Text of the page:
The captured pirate is on board the Boxer after being transferred from the Bainbridge. Gortney said he's cooperating and being treated humanely.
The Department of Justice is deciding what to do with the captive pirate -- whether to send him to Kenya for prosecution as other pirates have been, or whether to try him in the United States because he was pirating a U.S. vessel.
Political Hot Potato
Though the Pentagon directed the military response to the crisis, President Obama was personally involved.
After the rescue, Obama's statement said the battle against pirates would not end.
"We remain resolved to halt the rise of piracy in this region," Obama said. "To achieve that goal, we must continue to work with our partners to prevent future attacks, be prepared to interdict acts of piracy and ensure that those who commit acts of piracy are held accountable for their crimes."
On "Fox News Sunday," before it was known Phillips was safe, Sen. Tom Coburn, R-Okla., said the United States must not back down to the pirates.
"You have to have a tough approach," he said, "which means you have to be strong. We're not going to give in to blackmail and we're not gonna allow them to continue to do what they're doing."
On the same show, Sen. Evan Bayh, D-Ind., sounded a similar note.
"Once we've resolved the situation with the captain, we don't want to imperil his life, we've got to make them pay a price for this kind of activity that is larger than the ransoms they're extracting so they'll discontinue it," he said.
But the question was how to stop future attacks.
On ABC News' "This Week," Adm. Thad Allen, the commandant of the U.S. Coast Guard, said the answer is not arming merchant ships to defend against pirates, as some have advocated.
"I think that's pretty problematic for reasons such as training, certification, how you apply standards," he said. "The discussions I've had with the private sector and the ship companies really don't favor that right now."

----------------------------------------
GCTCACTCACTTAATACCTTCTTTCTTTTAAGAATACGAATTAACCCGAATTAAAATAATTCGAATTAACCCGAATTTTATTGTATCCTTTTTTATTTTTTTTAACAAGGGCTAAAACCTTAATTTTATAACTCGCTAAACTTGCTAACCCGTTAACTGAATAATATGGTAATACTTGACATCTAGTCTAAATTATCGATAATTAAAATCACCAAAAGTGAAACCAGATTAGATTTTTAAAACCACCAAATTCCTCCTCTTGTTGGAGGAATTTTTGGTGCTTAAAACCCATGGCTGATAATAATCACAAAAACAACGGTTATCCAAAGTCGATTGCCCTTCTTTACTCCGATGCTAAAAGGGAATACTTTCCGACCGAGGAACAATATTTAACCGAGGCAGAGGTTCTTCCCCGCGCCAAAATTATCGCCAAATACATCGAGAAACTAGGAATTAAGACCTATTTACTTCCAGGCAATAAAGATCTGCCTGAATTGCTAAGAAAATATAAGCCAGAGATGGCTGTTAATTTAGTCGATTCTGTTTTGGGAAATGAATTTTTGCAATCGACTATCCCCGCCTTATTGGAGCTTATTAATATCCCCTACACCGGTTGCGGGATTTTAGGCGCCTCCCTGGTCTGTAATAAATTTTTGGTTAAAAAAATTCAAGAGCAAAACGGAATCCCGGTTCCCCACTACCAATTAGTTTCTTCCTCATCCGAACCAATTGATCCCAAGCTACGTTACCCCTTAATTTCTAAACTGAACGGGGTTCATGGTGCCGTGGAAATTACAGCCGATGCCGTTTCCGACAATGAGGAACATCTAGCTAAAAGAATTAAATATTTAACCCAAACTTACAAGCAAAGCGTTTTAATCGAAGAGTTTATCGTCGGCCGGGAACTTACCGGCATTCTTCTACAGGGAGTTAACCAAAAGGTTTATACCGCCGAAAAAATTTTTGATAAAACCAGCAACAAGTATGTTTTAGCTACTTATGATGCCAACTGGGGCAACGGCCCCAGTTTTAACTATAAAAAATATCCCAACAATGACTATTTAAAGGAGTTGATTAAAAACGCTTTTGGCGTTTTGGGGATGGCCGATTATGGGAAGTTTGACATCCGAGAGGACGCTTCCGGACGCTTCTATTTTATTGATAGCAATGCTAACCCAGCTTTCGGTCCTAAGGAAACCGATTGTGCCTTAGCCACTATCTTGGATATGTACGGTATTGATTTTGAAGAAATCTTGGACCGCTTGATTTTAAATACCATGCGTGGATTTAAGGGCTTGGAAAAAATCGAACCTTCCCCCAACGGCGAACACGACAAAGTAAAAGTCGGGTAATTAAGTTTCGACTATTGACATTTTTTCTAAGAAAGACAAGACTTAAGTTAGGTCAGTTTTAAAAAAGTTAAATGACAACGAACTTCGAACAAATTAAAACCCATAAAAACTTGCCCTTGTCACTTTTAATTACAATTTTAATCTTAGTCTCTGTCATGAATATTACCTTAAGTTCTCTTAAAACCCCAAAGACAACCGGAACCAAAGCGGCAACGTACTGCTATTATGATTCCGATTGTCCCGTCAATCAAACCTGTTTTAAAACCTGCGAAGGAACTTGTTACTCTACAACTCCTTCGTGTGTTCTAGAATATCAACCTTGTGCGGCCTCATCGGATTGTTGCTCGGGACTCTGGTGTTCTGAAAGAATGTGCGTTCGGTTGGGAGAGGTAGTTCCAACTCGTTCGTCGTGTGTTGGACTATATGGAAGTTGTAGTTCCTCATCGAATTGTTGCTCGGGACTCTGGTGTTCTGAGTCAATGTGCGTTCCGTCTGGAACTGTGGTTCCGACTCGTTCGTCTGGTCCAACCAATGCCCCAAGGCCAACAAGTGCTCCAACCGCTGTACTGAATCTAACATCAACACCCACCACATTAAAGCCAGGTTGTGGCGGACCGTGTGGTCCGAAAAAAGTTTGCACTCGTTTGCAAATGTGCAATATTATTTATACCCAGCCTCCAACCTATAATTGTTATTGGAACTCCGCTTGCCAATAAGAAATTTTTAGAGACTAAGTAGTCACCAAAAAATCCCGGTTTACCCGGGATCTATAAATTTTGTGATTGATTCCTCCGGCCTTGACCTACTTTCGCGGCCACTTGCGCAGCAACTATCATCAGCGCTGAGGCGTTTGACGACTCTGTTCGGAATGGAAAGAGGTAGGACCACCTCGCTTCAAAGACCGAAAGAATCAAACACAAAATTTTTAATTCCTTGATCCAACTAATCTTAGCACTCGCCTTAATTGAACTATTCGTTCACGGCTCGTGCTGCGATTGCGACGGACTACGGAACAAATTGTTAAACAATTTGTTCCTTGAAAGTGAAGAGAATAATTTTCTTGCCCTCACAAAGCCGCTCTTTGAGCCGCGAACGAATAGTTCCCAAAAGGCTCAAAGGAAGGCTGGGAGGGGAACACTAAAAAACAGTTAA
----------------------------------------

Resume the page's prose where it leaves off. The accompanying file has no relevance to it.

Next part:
Kaj Larsen, a former Navy SEAL who has made documentaries on pirates in Indonesia and arms sales in Mogadishu, told ABC News the problem of piracy will not be easily solved.
"I'm very relieved that the hostage is safe," Larsen said. "That was a happy ending to what was obviously a trying ordeal for the American crew. At the same time I'm cautiously pessimistic, because I'm keenly aware that we're going to see more and more of this problem in the future.
"I don't think in this particular case unfortunately, you're going to see a deterrent effect," he said. "The sums that these pirates are making are just extraordinary. So the incentive is too great even if they lose a few of their foot soldiers in the process."
Earlier Reports of Trouble in Negotiations
Before Phillips was rescued, his fate was far from certain. In fact, there were reports earlier in the day that negotiations for Phillips' release had broken down.
Somali elders who were negotiating for the pirates offered to forgo a ransom but insisted that the pirates not be arrested, according to people in touch with the elders. However, the U.S. negotiators would not accept those terms, the sources said.